In his letter to the Ephesians, the Apostle Paul points out that through our Lord and Savior Jesus Christ we have “boldness and access with confidence through our faith in him” (Ephesians 3:12). The writer of Hebrews states, “Since then we have a great high priest who has passed through the heaves, Jesus, the Son of God, let us hold fast our confession. For we do not have a high priest who is unable to sympathize with our weaknesses, but one who in every respect has been tempted as we are, yet without sin. Let us then with confidence draw near to the throne of grace, that we may receive mercy and find grace to help in time of need” (Hebrews 4:14-16).

Why Do I Pray

These verses reveal the biblical foundation for praying ‘in Jesus’ name’.

As broken and fallen people, we can only access God through faith in Christ because Jesus died in our place and took our sin upon Himself, bearing the penalty and paying the debt for our sins. Through the atoning work of  Jesus we gain access to God. Jesus alone is the way, the truth, and the life through whom we can connect to the Lord. Through faith in Jesus Christ, we are adopted into the Kingdom and become children of God. Jesus has made all things new and brought life where once there was only death.

John 1624

Jesus is our advocate. In anticipation of his death on the Cross, Jesus instructed his disciples to pray to God, the Father, in His name. Our faith in Christ opens the door to a personal relationship with God. It is our relationship with Jesus that gives us the privilege of not only entering into God’s presence through prayer, but the assurance of our prayers being heard. He makes it possible for us to have a personal relationship with our Heavenly Father.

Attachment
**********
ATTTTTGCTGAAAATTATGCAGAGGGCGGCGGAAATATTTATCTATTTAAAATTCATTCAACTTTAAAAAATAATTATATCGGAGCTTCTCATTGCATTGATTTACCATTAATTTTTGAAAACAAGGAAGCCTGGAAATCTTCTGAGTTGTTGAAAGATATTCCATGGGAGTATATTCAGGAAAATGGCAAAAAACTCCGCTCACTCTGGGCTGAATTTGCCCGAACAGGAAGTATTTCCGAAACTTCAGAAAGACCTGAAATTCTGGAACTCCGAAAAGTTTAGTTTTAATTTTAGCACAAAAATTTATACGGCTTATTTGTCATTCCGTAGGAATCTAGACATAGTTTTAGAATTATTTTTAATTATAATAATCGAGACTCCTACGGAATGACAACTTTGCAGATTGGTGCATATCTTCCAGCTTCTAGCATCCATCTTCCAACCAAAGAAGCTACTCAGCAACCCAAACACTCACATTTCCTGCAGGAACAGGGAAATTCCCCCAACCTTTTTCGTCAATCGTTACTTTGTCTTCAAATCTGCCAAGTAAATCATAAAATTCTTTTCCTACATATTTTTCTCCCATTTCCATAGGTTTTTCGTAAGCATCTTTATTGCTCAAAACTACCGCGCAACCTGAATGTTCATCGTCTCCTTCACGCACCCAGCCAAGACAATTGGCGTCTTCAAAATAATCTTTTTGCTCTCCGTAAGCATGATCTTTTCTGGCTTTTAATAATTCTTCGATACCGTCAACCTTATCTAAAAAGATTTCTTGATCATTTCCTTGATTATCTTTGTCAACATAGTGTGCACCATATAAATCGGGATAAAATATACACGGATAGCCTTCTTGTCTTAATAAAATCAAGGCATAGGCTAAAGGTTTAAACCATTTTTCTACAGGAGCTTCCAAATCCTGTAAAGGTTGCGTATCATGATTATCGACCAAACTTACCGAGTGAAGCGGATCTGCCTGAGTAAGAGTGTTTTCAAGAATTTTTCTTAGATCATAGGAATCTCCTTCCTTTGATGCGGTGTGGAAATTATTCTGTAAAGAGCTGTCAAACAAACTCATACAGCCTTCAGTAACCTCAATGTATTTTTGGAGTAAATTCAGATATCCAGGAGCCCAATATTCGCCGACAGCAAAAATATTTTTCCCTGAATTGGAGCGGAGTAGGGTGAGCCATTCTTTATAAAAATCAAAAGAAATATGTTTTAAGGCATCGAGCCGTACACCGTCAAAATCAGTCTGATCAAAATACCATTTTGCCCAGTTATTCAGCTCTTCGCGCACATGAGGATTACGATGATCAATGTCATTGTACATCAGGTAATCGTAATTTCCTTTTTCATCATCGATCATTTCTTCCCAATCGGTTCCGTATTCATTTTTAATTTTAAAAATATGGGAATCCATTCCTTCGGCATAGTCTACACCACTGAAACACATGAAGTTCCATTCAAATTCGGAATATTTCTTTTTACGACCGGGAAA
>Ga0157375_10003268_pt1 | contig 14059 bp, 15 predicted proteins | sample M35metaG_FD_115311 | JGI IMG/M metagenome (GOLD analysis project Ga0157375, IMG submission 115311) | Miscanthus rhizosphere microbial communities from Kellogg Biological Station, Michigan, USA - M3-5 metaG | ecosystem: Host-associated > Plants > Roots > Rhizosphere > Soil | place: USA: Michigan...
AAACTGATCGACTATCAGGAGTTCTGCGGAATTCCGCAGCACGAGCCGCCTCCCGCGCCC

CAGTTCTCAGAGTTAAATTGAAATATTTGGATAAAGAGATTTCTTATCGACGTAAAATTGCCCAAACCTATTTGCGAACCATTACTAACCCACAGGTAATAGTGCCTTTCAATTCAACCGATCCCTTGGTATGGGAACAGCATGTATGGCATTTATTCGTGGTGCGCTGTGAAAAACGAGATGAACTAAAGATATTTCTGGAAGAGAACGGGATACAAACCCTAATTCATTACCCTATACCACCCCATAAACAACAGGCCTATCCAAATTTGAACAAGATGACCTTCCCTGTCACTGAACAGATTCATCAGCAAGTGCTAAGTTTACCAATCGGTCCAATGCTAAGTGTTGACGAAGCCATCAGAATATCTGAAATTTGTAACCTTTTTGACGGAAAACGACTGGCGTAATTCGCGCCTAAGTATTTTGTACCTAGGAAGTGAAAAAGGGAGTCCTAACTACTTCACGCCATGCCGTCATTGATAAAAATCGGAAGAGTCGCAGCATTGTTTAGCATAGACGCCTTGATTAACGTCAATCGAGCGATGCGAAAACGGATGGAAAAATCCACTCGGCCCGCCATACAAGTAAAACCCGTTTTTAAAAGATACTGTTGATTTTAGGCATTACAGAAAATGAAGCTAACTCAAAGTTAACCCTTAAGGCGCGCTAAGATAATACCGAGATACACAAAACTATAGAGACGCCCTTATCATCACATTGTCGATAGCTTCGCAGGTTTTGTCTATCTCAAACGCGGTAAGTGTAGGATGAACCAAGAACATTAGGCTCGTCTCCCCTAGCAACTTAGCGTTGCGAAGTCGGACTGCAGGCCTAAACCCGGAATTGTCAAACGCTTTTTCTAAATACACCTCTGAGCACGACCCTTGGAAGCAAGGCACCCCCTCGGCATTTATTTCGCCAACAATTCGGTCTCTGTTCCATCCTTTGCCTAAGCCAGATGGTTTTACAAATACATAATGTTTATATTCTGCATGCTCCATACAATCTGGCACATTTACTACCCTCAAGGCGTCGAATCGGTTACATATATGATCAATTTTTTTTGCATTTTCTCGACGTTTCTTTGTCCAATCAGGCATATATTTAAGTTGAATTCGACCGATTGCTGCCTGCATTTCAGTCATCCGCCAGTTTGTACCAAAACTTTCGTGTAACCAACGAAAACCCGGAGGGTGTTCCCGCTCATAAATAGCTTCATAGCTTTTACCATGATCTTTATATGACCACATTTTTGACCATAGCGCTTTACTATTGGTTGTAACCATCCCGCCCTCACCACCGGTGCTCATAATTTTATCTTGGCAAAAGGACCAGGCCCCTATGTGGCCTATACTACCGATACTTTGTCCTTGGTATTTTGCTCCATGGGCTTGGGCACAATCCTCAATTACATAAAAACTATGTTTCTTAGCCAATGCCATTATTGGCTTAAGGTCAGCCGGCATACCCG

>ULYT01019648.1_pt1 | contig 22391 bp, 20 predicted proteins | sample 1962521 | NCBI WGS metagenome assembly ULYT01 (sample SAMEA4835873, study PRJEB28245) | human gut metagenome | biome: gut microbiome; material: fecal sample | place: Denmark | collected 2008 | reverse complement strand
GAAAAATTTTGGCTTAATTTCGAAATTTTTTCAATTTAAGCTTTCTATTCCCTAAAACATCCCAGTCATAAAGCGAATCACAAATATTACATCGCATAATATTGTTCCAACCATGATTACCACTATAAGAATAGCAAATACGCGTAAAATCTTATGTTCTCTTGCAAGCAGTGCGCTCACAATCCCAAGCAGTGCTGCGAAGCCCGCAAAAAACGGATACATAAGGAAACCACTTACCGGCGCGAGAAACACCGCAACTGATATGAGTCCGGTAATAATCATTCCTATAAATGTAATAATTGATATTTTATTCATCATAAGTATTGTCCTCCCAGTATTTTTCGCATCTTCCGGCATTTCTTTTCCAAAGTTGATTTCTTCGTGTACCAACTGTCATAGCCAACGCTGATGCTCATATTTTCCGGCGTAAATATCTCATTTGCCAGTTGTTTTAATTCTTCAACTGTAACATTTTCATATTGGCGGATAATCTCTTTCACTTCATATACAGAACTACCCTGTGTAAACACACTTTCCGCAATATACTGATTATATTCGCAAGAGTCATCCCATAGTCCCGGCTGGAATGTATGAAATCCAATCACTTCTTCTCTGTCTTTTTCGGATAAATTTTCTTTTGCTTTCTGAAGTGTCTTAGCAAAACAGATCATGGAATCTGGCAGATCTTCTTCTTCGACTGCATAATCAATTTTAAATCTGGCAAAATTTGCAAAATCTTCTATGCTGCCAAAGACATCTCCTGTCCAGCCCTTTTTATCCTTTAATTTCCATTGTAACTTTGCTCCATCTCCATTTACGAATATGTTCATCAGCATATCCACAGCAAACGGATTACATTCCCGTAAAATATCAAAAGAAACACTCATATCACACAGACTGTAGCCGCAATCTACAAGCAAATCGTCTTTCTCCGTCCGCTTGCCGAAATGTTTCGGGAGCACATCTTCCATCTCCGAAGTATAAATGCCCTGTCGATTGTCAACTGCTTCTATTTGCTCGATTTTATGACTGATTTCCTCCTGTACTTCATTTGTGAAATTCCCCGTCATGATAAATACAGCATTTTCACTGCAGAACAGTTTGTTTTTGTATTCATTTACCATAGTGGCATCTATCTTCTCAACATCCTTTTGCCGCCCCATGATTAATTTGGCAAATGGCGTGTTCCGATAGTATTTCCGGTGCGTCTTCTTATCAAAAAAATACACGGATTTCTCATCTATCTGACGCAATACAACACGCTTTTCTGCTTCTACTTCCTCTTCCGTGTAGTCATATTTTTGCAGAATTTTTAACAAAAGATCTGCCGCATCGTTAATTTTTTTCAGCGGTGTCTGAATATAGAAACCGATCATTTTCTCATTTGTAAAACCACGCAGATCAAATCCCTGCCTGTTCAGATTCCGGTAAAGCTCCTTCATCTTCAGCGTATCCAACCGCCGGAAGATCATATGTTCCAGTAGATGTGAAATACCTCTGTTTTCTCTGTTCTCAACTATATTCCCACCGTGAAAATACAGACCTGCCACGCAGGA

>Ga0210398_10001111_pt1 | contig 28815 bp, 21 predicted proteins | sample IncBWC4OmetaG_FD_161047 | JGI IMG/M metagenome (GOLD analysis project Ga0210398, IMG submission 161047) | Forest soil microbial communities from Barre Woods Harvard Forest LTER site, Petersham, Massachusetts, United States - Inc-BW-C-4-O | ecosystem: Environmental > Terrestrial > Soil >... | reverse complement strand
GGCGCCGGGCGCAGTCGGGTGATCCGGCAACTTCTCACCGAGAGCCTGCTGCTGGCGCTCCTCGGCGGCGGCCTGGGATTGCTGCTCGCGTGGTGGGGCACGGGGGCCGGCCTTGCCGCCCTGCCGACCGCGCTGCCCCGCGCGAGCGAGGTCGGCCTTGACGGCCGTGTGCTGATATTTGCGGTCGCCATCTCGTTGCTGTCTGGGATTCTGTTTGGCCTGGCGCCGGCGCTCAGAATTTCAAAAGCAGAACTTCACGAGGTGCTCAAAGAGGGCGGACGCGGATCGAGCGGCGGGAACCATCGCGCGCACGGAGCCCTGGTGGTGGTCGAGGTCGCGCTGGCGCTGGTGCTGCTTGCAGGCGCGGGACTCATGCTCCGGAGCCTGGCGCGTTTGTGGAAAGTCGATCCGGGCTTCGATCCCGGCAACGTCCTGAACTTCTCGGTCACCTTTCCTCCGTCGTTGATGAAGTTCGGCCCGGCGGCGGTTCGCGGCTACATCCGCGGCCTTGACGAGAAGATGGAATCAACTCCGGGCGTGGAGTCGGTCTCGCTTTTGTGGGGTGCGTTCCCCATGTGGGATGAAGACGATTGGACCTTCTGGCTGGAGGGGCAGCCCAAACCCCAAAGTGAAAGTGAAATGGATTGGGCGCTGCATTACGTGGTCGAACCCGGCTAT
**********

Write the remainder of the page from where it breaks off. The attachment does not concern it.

This then, is why we, as Christians should pray. “In Jesus’ Name”.


May the Lord fill your life with abundant blessings.



This Is What Happens When You Reminisce About Good Times Past

Thankfully, Sweet T and I are at the age where we can look back and joyfully recall our childhood memories while commenting about how much times have changed since way back when. So it’s not unusual for me to find myself reminiscing about good times past.

Sweet T and I dig kicking back and binging on Netflix and we love watching movies. We talk a lot about current events and what’s going on in the world. Thanks to my 6th grade teacher Mrs. Williams (shout out to J.H. Moore Elementary!), I’m a bit of a news junkie. She urged all of her students to make a habit of reading the paper and watching the evening news (which was way more limited than it is today). Thankfully, T appreciates my news habit and indulges my penchant for docu-dramas. (FYI, if you haven’t watched it yet, check out Cuba Gooding Jr. portraying O.J. Simpson in ‘The People vs. O.J. Simpson’).